Although this site is focused on the Poaceae, the other members of the order Poales can oftentimes be mistaken for grasses. This is especially true for members of the families Juncaceae (rushes) and the Cyperaceae (sedges), which are sometimes even given common names that mistakenly identify them as grasses.
In this case, there is an old adage that might help people separate the three. It goes:
Sedges have edges. Rushes are round. Grasses are hollow. What have you found?
Sedges have edges, rushes are round, Grasses have nodes all the way to the ground.
So, if the stems have corners and edges (roll a stem between your thumb and forefinger), then it's likely what you just thought was a grass is actually a sedge, and if the rounded stems are not hollow and have no nodes spaced along their length, then you probably have a rush.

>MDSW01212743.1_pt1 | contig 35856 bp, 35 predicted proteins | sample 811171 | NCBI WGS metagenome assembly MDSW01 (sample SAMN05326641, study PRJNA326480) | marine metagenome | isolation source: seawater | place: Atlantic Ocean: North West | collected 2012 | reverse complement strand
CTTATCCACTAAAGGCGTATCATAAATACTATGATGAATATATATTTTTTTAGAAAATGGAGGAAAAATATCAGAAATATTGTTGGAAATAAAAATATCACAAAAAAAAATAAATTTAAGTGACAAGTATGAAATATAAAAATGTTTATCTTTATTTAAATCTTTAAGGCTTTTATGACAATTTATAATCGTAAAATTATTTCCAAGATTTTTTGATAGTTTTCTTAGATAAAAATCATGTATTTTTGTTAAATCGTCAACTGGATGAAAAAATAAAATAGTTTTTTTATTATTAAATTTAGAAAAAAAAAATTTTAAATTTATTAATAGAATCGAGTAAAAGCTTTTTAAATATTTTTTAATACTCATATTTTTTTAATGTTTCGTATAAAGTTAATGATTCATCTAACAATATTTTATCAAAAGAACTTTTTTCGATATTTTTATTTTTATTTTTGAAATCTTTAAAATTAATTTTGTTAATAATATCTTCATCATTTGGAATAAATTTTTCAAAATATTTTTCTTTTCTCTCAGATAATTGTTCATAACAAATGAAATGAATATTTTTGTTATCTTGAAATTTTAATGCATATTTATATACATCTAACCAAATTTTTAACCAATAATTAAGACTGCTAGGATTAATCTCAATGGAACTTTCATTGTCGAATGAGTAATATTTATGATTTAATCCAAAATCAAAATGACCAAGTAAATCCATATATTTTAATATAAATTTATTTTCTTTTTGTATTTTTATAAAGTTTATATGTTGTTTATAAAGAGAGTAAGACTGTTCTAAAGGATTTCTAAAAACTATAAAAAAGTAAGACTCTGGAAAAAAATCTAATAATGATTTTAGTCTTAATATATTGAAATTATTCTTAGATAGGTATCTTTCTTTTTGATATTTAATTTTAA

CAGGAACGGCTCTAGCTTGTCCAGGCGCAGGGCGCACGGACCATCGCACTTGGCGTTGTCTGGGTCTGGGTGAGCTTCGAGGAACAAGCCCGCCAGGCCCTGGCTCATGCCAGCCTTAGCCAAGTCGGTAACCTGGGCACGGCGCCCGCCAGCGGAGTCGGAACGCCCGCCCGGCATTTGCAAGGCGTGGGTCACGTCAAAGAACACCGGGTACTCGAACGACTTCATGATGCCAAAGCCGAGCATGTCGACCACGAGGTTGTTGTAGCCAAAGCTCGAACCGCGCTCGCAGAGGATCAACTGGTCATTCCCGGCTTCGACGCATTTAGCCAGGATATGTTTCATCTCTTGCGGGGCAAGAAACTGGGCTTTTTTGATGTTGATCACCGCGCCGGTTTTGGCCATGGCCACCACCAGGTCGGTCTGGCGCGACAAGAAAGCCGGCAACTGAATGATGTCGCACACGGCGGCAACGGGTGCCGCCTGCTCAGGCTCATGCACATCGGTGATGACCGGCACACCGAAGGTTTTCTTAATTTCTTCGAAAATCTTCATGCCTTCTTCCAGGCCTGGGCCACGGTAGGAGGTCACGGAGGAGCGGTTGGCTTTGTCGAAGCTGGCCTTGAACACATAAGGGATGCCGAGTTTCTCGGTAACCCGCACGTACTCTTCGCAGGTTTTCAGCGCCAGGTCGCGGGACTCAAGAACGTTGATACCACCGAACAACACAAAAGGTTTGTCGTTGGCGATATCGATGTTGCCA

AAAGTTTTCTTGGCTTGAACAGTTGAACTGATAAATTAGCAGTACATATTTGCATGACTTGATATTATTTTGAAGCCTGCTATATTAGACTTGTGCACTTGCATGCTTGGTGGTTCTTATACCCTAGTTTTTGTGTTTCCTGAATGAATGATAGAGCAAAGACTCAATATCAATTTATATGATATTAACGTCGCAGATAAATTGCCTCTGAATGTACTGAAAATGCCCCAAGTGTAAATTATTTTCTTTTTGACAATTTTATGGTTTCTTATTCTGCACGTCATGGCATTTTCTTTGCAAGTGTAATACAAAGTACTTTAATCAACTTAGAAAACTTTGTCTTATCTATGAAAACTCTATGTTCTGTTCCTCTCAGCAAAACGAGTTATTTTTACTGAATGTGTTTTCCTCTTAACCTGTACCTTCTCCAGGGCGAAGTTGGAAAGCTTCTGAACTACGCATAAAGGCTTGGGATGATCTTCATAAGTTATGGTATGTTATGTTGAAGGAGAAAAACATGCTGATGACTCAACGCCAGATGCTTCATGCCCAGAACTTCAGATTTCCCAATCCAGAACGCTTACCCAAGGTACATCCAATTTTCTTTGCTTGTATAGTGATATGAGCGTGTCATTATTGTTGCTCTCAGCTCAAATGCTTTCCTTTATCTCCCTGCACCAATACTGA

This rhyme helped me during a hike along the Grotto Falls trail in Great Smoky Mountain a couple days back, when I spied some graminoids near the edge of the wet path that had lots of spiky inflorescence at the top. They were notable because this early in the season, almost none of the grasses had any reproductive structures out yet,
This particular specimen seemed to be a grass on first look, but when I took macro shots of the flowers and felt around the stems, I decided I was probably mistaken. I could not find any solid nodes along the stems (although granted, this early in the season, everything was still pretty low to the ground), and the round stems seemed to have a solid interior.
Now, I am horrible at identification, but I believe what I found on that day was Luzula multiflora, or the common wood rush, a member of the Rush family. The long white hairs on the leaves and stems indicates it belongs to genus Luzula, and the multiple flowers on variable length stalks separates it out from L. acuminata.
It is a circumpolar species but is listed as relatively scarce in this national park, so if I identified it correctly, then I was quite lucky to see it during that hike!
|Long white hairs that is typical of Luzula spp.|
Post a Comment